In the world of E cigarettes there has been a lot of talk about some e cigarette manufacturers using propylene glycol in their cartridges. Sadly a lot of negative points have been reported and all of the positive study results have been avoided. It’s more than likely that people with interests in the tobacco industry have had something to with this. I know from personal experience how great E cigarettes are, and how much I enjoy them so much more than tobacco products, so I went out to find what information I could about propylene glycol and I have posted here. Hopefully it will be able to help you make your decision about electronic cigarettes and their ingredients more informed.
Propylene glycol is changed inside the human body into pyruvic acid, this is a totally normal part of the glucose metabolism process and is also converted into energy. Its toxicity when consumed orally is very low and you would need to consume a large amount for it to be potentially damaging to our health. To have any noticeable effect a human would have to consume 4g/L of PG, which would have to be a very high intake over a short space of time. If you were consuming PG in food or supplements at 1g/Kg then it would be nearly impossible to reach toxic levels. Almost all cases of propylene glycol poisoning have been related to inappropriate intravenous use or by children accidentally ingesting large quantities.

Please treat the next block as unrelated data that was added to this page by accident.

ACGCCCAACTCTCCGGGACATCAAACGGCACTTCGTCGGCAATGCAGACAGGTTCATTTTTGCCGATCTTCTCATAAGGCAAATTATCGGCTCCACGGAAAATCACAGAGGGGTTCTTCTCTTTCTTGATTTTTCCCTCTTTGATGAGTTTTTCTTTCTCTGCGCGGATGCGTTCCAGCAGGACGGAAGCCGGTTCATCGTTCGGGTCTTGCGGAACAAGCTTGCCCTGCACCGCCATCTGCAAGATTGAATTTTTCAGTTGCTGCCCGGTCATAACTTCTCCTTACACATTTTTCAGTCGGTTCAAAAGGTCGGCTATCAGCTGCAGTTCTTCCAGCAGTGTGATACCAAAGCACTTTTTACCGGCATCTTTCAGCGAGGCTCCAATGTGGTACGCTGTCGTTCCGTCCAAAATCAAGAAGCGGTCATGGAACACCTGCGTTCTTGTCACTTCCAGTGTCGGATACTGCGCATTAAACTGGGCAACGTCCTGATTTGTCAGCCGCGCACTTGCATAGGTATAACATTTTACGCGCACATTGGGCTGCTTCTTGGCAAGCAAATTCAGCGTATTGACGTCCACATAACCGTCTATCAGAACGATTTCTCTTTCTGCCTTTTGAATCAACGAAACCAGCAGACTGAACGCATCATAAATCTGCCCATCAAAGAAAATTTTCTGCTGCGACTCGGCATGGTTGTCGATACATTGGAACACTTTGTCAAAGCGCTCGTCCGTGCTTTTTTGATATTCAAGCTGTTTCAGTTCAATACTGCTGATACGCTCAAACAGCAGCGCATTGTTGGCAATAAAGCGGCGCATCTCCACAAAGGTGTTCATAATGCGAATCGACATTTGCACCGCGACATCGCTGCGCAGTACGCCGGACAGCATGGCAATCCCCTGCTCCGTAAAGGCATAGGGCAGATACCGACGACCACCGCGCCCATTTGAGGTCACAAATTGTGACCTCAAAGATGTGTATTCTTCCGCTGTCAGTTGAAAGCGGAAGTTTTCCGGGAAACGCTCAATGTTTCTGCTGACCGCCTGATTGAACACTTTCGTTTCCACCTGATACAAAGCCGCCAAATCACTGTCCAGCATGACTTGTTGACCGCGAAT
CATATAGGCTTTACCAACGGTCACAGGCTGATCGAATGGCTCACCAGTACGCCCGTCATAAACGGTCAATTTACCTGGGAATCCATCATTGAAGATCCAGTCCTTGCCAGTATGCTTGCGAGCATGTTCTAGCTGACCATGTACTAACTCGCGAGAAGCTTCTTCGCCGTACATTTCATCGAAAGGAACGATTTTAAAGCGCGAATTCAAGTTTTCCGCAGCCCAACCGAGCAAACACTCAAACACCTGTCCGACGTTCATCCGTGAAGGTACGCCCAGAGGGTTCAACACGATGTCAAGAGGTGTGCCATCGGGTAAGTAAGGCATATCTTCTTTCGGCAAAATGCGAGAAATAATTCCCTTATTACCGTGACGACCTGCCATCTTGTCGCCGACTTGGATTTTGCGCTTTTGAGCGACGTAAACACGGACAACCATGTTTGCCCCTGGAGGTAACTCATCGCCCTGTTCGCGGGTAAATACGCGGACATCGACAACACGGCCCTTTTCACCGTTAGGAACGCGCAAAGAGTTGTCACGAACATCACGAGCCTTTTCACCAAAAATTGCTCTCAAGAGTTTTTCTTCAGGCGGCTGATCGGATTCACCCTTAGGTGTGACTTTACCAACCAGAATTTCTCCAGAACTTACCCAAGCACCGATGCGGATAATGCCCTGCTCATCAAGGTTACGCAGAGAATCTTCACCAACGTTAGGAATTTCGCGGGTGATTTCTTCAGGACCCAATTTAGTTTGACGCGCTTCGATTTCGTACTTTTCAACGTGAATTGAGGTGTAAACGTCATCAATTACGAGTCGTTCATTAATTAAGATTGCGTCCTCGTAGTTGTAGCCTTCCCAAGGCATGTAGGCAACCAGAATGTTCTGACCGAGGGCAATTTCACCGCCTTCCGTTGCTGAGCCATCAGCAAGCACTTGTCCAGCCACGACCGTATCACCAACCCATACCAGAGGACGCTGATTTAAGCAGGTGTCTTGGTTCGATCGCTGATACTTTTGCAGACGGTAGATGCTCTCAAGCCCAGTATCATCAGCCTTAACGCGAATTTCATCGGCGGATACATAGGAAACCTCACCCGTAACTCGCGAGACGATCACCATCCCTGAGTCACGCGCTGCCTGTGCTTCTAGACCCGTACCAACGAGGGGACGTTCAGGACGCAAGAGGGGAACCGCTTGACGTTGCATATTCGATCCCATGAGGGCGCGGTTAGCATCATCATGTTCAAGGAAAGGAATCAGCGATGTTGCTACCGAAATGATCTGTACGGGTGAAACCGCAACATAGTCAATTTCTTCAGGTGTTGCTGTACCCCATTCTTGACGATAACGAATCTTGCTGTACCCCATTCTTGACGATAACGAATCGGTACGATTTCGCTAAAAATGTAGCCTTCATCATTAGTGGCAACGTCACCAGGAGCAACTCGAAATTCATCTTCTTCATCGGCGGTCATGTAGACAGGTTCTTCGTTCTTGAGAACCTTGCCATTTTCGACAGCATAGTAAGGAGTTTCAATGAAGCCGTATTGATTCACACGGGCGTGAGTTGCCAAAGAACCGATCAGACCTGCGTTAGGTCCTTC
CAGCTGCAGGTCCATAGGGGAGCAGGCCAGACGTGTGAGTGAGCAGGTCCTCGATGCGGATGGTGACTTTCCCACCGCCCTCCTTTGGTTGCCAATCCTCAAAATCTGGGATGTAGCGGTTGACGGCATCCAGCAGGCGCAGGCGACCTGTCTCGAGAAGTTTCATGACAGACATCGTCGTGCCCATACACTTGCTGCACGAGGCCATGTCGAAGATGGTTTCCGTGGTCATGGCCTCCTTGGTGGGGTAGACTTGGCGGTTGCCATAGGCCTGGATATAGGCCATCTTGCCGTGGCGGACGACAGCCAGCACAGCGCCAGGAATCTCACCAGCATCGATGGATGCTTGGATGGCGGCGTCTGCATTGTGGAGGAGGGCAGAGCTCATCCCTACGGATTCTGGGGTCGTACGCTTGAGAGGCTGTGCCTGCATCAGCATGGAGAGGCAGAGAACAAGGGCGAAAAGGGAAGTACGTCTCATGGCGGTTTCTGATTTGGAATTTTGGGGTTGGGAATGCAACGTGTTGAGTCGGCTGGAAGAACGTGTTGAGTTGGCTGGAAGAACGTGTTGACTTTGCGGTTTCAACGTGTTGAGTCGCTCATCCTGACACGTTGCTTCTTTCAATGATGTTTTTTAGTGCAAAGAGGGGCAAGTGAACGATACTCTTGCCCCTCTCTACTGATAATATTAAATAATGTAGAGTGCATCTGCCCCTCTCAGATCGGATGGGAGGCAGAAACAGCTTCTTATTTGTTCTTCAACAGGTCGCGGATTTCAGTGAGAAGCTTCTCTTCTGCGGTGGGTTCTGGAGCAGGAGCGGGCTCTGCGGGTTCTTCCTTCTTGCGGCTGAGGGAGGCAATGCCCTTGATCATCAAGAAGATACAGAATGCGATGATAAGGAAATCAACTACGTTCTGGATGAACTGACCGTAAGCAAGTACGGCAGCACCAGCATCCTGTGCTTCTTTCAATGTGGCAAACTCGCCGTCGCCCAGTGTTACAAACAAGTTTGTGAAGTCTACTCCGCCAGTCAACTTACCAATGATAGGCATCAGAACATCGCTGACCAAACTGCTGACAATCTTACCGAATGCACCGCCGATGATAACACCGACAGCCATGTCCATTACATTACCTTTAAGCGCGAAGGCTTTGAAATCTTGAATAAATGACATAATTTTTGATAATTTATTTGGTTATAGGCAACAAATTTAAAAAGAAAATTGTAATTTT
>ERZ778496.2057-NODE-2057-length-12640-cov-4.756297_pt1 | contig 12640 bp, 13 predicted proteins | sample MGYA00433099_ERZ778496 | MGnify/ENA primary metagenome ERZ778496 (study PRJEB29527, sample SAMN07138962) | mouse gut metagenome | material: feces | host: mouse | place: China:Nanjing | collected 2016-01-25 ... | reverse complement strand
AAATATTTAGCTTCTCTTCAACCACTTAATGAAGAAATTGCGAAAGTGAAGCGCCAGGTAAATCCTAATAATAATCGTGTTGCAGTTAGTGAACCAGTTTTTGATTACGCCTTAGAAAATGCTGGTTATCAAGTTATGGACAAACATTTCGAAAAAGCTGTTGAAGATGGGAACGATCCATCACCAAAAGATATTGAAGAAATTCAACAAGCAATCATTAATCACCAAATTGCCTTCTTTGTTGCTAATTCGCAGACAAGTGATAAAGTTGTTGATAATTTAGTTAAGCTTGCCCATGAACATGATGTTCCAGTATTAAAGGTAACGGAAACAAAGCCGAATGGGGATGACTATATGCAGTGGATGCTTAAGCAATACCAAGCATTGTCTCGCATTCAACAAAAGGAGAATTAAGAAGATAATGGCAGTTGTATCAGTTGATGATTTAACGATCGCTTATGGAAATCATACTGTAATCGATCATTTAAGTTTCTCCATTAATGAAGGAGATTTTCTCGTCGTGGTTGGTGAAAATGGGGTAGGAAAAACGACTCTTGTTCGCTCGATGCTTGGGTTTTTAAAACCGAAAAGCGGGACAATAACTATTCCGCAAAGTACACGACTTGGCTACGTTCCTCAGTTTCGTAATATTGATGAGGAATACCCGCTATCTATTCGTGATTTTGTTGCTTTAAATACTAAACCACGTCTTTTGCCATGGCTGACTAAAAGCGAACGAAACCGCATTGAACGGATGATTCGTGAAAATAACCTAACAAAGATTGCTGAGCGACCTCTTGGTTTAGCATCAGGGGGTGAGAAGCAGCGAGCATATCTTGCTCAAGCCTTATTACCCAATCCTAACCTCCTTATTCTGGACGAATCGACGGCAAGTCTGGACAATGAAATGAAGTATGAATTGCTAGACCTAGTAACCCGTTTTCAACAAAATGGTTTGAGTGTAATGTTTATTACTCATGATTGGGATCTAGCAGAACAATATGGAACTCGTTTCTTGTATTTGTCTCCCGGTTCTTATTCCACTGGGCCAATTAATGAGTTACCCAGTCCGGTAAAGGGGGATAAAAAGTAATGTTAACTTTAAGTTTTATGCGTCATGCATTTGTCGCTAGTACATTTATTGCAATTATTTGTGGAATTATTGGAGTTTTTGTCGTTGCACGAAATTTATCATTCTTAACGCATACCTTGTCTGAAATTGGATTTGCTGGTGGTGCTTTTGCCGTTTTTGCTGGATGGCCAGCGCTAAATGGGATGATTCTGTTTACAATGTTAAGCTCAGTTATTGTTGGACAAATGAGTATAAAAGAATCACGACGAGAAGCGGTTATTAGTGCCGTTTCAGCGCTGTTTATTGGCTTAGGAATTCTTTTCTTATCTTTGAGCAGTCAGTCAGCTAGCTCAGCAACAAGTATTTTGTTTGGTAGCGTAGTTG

Any chance of poisoning over a long term is also low. A recent study saw rats being fed propylene glycol at 5% over a period of 104 weeks, they showed no obvious ill effects. For these reasons, and other studies, propylene glycol has been listed by the U.S Food and Drug Administration as being “generally recognized as safe” for use as a direct food additive.
For the skin, exposure to propylene glycol is non-irritating. For the eyes, undiluted propylene glycol can on occasion cause a slight case of transient conjunctivitis, though the eye will recover when exposure is stopped, Exposure to propylene glycol as a mist can, on occasion, cause slight irritation to the eyes and upper respiratory tract. Although inhaling PG vapors would appear to present no hazard to human health, under normal consumption. However, there have been some reports of a few people suffering from mild irritations after inhaling PG mists.
Propylene glycol does not cause sensitization and is so showing no evidence of being a carcinogen, or a genotoxic.
For some sort of reference you can find propylene glycol in the following every products, as well as many more -
- Food additive – E number E1520
A moisturizer in medicines, cosmetics, food, toothpaste, mouth wash, and other products
Antibacterial lotions, and saline solutions
In smoke machines, to make smoke, found at theaters and concerts
A non-toxic antifreeze for winterizing drinking water systems
It is a primary ingredient in deodorant sticks